Tuesday, November 2, 2010

Hundreds of years of animosity down the drain in one day

First, the Brits don't want their aircraft carriers. And this week we find out that the French can't get theirs to sea. These are dark days in the history of European hegemony.

I'm not going to add too much to the London summit on UK-French military cooperation (a good round up is here at SWJ). Both nations have proud histories of significant influence and this must be a tough reality to accept for both. Granted, without colonies their need for massive standing armies and navies isn't what it used to be. Couple that with fiscal realities and the events of the past couple of weeks is the result. As far as military cooperation goes, this move also seems to make sense since they have similar interests in the world and punch at roughly the same weight.

However, both countries still seem to have global ambitions. The NSS made that quite clear for the UK. I haven't read any similar documents from France (mainly due to my inability to read French - so if any of you have English translations that prove me wrong please send it along!), but they have deployed a large chunk of their forces to numerous places, mainly Afghanistan and North Africa. If both militaries are to be pooled, they'll have even less to use for their own purposes (a brigade contingent? - any support to that is a huge commitment for the UK these days).

So what does this mean? I don't know. I hope it doesn't mean an EU military organization. Such an organization would duplicate a lot of NATO's mandate, but would seemingly be more dysfunctional and factional. I think what it should mean is that these nations should begin lessening their strategic objectives. Their militaries should focus on security sector assistance, not large to medium sized direct-action interventions outside of coalition activities. While all nations have to weight risks and benefits, every battalion the French and Brits deploy significantly decreases their ability to respond to any new crisis that may arise.

And what does this mean for the US? Efficiencies are good for NATO. And we saw these cuts coming. I think what we should be taking of out of this to make sure when the time comes for us to have to make significant defense cuts (as I imagine it will come at some point), we're a little better prepared for it. You know, so we can get an aircraft carrier out of port at least. I'm going to qualify all of this above as initial thoughts (which usually has the accuracy of first reports) and continue to think about this. But I think we're witnessing some significant shifts in global power from what we've known.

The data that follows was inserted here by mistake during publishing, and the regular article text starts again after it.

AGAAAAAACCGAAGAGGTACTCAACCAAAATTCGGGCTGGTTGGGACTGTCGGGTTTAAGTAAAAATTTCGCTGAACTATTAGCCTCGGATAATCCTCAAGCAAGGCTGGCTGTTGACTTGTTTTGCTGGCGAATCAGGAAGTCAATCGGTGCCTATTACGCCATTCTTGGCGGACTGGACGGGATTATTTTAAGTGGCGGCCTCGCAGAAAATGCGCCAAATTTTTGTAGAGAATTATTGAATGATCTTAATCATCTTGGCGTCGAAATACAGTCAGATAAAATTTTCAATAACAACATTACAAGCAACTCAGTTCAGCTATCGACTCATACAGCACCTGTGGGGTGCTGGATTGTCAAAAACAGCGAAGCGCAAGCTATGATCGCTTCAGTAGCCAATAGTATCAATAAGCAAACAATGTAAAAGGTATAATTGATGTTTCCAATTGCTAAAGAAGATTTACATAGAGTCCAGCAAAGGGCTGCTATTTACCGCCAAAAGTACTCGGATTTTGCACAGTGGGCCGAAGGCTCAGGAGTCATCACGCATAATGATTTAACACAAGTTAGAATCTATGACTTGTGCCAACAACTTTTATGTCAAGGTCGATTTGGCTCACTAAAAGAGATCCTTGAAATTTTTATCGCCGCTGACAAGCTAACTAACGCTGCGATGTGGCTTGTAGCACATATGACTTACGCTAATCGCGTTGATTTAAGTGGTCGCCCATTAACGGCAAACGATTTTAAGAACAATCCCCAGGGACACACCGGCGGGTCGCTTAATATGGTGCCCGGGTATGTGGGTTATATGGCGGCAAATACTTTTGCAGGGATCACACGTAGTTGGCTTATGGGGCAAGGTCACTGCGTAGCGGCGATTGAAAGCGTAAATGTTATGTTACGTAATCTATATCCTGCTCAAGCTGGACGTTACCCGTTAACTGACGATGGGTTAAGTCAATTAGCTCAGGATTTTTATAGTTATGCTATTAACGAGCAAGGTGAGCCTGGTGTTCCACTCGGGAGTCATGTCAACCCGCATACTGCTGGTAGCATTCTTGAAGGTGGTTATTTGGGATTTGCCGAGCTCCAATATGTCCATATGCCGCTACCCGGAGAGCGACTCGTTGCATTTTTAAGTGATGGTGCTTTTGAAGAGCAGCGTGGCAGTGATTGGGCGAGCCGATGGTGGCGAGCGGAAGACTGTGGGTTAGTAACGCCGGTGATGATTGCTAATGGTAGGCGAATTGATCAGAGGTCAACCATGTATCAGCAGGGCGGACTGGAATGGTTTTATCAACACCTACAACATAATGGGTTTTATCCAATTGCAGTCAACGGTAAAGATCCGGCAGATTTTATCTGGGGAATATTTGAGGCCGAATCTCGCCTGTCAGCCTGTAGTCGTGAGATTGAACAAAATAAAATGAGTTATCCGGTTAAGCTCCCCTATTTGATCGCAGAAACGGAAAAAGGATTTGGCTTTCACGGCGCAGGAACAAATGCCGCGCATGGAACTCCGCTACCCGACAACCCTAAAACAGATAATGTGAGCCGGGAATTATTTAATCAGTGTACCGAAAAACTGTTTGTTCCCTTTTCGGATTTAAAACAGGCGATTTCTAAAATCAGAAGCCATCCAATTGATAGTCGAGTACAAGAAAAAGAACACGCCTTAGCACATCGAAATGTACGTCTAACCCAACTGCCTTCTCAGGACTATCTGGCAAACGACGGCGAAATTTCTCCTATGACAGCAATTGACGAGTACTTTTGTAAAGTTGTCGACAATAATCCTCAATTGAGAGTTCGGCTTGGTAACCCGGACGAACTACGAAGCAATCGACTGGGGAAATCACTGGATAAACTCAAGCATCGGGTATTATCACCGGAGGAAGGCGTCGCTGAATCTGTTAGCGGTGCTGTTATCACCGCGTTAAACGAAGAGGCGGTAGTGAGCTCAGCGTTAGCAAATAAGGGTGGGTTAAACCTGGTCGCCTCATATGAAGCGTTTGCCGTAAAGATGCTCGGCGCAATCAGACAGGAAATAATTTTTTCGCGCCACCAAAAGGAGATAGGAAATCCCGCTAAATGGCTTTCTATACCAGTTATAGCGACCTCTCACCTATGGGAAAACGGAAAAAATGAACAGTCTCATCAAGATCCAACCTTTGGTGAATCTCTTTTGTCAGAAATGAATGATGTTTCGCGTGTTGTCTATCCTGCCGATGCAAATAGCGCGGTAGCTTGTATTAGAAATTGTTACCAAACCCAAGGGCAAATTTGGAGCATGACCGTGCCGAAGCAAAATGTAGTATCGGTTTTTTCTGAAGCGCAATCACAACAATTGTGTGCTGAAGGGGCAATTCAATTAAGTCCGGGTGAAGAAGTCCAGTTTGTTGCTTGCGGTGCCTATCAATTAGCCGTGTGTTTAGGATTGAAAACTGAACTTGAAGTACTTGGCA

Update: Maybe today's agreement is Applebyan diplomacy. Or the UK has dropped it's "divide and conquer" strategy...


2 comments:

  1. In reference to your concerns about an EU military organisation, on the BBC Radio 4 Today programme this morning Liam Fox referred to Sarkhozi's 'break from recent French political tradition by taking France back into the heart of NATO,' and that they wanted to reinforce this move. He then went on to emphasise that for the Conservatives the idea of defence cooperation should be a nation-to-nation affair, maintaining sovereignty.

    It doesn't look like (for the next 4 1/2 years at least) this will have much effect on creating an EU military force.

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  2. I agree plasticus, but the 2015 will be the SDSR to watch. The decision on a Trident replacement has been kicked into the next parliament and much of the real integration work won't happen until then anyway.

    I have a more detailed analysis here

    http://www.thinkdefence.co.uk/2010/11/a-more-sober-analysis/

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